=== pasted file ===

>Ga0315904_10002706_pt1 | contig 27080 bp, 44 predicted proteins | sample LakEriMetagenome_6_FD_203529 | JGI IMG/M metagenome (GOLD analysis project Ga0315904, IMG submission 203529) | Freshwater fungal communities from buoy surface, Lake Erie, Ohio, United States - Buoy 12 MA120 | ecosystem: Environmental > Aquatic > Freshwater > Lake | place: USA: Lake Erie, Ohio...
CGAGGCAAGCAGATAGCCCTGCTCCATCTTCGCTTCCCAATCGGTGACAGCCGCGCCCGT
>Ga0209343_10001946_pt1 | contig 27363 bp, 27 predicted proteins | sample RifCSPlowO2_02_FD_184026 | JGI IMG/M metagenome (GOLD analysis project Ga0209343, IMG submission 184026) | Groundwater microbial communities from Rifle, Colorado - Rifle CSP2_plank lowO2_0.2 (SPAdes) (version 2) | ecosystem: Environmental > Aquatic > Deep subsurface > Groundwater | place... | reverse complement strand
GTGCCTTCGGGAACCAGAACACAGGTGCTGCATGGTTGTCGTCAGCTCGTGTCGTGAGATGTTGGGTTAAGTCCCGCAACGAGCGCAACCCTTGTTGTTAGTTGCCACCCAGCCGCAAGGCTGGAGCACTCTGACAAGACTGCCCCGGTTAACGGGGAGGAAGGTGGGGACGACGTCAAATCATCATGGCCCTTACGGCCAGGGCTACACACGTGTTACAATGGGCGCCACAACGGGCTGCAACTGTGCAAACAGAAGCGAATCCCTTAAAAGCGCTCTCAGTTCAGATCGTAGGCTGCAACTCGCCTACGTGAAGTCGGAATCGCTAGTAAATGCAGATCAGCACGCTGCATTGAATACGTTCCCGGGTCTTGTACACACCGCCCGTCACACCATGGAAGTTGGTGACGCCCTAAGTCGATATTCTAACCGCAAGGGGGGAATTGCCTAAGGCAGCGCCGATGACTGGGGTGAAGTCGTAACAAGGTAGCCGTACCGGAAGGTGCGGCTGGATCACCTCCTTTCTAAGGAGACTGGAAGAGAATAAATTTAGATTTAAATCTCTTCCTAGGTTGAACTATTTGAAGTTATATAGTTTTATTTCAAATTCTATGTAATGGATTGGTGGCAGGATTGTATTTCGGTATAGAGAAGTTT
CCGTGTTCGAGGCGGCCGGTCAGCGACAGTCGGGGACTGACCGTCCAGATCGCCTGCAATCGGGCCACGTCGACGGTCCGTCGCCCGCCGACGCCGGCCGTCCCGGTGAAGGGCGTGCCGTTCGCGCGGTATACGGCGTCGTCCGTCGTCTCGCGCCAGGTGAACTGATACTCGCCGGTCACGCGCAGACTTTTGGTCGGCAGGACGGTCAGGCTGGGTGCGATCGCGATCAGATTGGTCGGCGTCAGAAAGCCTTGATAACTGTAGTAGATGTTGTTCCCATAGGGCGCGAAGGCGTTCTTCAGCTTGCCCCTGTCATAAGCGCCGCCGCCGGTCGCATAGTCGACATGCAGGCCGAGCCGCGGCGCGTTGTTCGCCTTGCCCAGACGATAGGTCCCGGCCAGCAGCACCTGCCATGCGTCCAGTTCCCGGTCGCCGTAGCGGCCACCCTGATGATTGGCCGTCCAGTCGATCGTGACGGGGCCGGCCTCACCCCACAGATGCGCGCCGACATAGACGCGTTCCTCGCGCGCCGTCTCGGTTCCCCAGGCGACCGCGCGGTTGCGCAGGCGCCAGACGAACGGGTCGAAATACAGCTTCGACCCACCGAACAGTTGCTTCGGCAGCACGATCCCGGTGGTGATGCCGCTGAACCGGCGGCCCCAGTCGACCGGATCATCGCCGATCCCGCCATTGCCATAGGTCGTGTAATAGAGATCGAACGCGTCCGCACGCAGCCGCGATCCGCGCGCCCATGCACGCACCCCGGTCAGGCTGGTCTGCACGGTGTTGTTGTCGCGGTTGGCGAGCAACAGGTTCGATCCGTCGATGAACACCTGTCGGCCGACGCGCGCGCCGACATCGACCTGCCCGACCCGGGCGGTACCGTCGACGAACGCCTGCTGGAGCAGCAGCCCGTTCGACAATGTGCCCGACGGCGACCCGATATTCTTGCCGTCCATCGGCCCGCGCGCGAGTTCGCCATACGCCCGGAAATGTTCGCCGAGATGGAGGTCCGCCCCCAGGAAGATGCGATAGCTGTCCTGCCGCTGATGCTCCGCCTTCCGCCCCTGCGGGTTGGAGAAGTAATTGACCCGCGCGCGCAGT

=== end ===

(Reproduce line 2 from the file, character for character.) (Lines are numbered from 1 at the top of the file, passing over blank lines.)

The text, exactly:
CGAGGCAAGCAGATAGCCCTGCTCCATCTTCGCTTCCCAATCGGTGACAGCCGCGCCCGT